This Week in New York Insider's Guide to Arts & Culture in New York City Since 2001

28Jul/19

MOSCOW MOSCOW MOSCOW MOSCOW MOSCOW MOSCOW

(photo by Joan Marcus)

Irina (Tavi Gevinson), Olga (Rebecca Henderson), and Masha (Chris Perfetti) dream of returning to their beloved Moscow in Halley Feiffer’s Chekhov adaptation (photo by Joan Marcus)

Susan & Ronald Frankel Theater, the Robert W. Wilson MCC Theater Space
511 West 52nd St. between Tenth & Eleventh Aves.
Monday - Saturday through August 17
646-506-9393
www.mcctheater.org

Earlier this year, I declared Wheelhouse Theater’s Life Sucks., Aaron Posner’s hysterical adaptation of Anton Chekhov’s Uncle Vanya, to be one of the best plays of the year. You can add to that list Halley Feiffer’s uproarious Moscow Moscow Moscow Moscow Moscow Moscow, an ingenious version of Chekhov’s Three Sisters. The past few years have seen an explosion of clever, entertaining takes on classic nineteenth-century works by Jane Austen, Henrik Ibsen, William Makepeace Thackeray, Louisa May Alcott, Chekhov, and others, including Posner’s Stupid Fucking Bird (The Seagull) at the now-defunct Pearl, Christopher Durang’s Vanya and Sonia and Masha and Spike, Kate Hamill’s Sense and Sensibility, Pride and Prejudice, Vanity Fair, and Little Women, and Lucas Hnath’s A Doll’s House, Part 2 (not to mention Taylor Mac’s vaudevillian Shakespeare update, Gary: A Sequel to Titus Andronicus). Feiffer and director Trip Cullman have transformed Three Sisters into a viciously satiric and riotous black comedy that gets right to the heart of Chekhov’s 1900 tragedy: Life. Really. Does. Suck. . . . Big-time. Chekhov funny? Well, there’s a reason Pulitzer Prize winner Lanford Wilson subtitled his 1994 translation of Three Sisters “A Comedy in Four Acts.”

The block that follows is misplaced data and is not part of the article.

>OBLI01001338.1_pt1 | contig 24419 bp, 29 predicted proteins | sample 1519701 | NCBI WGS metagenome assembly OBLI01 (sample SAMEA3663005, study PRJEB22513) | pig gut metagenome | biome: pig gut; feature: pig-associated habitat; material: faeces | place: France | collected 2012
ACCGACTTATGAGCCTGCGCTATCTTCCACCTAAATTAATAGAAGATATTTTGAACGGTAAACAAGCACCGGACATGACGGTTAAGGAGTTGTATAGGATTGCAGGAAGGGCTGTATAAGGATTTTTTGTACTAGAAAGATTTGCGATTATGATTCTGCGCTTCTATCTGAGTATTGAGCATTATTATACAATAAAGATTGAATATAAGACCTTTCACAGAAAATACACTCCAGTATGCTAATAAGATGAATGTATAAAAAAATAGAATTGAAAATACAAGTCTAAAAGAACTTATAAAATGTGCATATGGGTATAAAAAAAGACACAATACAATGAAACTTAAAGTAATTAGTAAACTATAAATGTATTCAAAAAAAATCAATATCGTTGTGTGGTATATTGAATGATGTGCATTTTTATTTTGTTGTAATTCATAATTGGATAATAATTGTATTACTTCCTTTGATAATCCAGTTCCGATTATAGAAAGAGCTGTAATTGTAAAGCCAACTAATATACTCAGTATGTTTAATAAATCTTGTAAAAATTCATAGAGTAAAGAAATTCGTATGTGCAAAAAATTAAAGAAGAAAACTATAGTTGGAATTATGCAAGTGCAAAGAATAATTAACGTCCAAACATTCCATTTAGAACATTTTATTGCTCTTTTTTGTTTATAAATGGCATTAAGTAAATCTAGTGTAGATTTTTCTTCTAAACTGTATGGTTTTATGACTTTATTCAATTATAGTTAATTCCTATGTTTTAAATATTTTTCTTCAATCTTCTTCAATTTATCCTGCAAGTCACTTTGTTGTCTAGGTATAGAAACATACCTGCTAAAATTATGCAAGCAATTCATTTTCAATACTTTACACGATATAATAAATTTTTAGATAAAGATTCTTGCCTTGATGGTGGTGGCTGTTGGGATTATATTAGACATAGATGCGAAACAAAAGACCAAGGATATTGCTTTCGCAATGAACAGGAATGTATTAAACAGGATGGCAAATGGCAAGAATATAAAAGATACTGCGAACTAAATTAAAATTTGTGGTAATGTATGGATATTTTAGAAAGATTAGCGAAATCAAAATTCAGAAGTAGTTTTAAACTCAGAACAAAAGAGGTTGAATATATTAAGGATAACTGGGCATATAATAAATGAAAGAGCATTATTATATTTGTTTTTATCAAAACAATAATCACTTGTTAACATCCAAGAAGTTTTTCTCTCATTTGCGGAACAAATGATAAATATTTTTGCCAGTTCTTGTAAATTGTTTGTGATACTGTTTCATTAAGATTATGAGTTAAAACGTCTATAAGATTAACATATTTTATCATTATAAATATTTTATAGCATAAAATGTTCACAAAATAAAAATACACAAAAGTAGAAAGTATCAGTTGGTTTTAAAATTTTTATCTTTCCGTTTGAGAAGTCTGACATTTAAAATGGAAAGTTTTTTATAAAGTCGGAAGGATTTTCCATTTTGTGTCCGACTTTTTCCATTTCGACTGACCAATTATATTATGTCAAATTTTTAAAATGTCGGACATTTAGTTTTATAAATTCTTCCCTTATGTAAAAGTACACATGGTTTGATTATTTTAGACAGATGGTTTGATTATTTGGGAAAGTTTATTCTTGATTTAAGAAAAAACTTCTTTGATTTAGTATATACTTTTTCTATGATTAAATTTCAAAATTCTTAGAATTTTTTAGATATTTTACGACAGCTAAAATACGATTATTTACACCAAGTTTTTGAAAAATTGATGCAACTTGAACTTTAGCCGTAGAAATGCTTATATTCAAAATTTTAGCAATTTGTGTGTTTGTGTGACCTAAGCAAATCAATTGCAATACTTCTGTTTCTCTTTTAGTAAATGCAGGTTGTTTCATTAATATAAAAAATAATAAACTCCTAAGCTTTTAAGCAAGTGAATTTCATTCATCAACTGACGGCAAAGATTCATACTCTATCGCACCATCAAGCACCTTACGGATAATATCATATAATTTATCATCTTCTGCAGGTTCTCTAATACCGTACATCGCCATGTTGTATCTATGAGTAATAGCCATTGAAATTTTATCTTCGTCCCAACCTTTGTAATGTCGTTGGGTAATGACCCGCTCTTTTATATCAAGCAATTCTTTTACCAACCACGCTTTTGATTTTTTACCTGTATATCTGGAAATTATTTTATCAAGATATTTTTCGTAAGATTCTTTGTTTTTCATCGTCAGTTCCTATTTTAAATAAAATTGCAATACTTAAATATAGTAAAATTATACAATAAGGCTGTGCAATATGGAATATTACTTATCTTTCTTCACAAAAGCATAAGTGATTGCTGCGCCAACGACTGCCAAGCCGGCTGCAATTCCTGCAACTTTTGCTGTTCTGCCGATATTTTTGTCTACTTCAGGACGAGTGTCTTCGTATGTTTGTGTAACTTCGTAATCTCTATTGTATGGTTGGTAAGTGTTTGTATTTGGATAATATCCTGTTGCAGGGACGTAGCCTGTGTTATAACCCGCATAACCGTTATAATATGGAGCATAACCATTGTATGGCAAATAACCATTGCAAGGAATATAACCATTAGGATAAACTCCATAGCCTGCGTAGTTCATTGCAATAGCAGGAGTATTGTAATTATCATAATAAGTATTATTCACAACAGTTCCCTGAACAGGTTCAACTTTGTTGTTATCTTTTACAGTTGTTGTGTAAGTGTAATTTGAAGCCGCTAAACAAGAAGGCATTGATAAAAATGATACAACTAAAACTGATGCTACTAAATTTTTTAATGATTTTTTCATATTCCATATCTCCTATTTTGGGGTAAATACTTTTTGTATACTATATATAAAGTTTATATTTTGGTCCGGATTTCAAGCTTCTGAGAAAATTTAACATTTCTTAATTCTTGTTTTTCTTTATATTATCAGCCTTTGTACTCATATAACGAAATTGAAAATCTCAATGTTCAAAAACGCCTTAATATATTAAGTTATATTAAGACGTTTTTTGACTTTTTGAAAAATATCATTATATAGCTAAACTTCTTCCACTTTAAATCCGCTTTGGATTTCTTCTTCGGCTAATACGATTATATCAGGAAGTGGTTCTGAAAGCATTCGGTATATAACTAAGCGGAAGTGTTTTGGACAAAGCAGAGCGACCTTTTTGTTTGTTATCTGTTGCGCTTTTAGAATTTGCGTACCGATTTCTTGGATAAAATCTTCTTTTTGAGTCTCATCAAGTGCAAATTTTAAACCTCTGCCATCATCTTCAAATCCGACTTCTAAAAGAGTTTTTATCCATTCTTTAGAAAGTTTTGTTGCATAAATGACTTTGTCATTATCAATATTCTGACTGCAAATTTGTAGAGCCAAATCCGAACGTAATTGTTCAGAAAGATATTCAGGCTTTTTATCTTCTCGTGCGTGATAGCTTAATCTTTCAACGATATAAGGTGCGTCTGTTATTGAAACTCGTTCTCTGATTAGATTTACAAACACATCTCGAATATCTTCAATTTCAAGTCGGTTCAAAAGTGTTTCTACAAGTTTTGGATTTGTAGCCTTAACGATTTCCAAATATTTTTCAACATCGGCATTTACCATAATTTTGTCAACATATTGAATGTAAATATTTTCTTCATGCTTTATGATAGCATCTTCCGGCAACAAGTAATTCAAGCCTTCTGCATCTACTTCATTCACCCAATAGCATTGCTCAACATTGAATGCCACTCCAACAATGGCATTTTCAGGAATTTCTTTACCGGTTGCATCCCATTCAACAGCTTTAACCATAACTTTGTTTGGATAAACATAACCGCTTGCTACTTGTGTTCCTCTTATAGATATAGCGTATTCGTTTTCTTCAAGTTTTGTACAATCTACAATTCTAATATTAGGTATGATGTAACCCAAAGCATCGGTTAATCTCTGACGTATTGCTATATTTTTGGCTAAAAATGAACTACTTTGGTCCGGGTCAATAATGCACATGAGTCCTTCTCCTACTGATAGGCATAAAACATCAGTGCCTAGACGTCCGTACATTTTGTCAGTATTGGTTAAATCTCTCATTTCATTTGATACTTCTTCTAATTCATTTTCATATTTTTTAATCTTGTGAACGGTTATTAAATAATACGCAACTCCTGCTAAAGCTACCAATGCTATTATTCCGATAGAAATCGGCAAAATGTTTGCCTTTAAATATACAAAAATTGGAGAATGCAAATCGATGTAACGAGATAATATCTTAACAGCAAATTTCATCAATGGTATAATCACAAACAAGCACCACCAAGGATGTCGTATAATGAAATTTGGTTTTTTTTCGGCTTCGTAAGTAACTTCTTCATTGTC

(photo by Joan Marcus)

The Prozorova clan suffers through a hysterically awful birthday party in Moscow Moscow Moscow Moscow Moscow Moscow (photo by Joan Marcus)

Continuing at the Robert W. Wilson MCC Theater Space through August 17, Moscow . . . takes place on Mark Wendland’s spare set, with a few pieces of furniture on an elevated central platform, the audience seated on two sides, facing each other. At one end is a clock that keeps ticking through most of the show, which is annoying until you get used to it. At the other end is a large, colorful mural of Moscow, or “Mockba,” taunting the Prozorova clan, who desperately want to return to their home city, which they departed from when their father’s brigade was reassigned to the country. As the play opens, it is eleven years to the day since they left, in addition to the one-year anniversary of their father’s death and Irina’s (Tavi Gevinson) twentieth birthday, and her celebration isn’t going well. “No offense, but this is the worst party I have ever attended,” middle sister Masha (Chris Perfetti) says. Meanwhile, oldest sister and teacher Olga (Rebecca Henderson) is going off on herself, declaring, “I look like shit, but what else is new. I’ve always looked like shit. Even when I was born, I looked like a little baby-shaped turd. . . . I’m not complaining, mind you. Just stating facts.”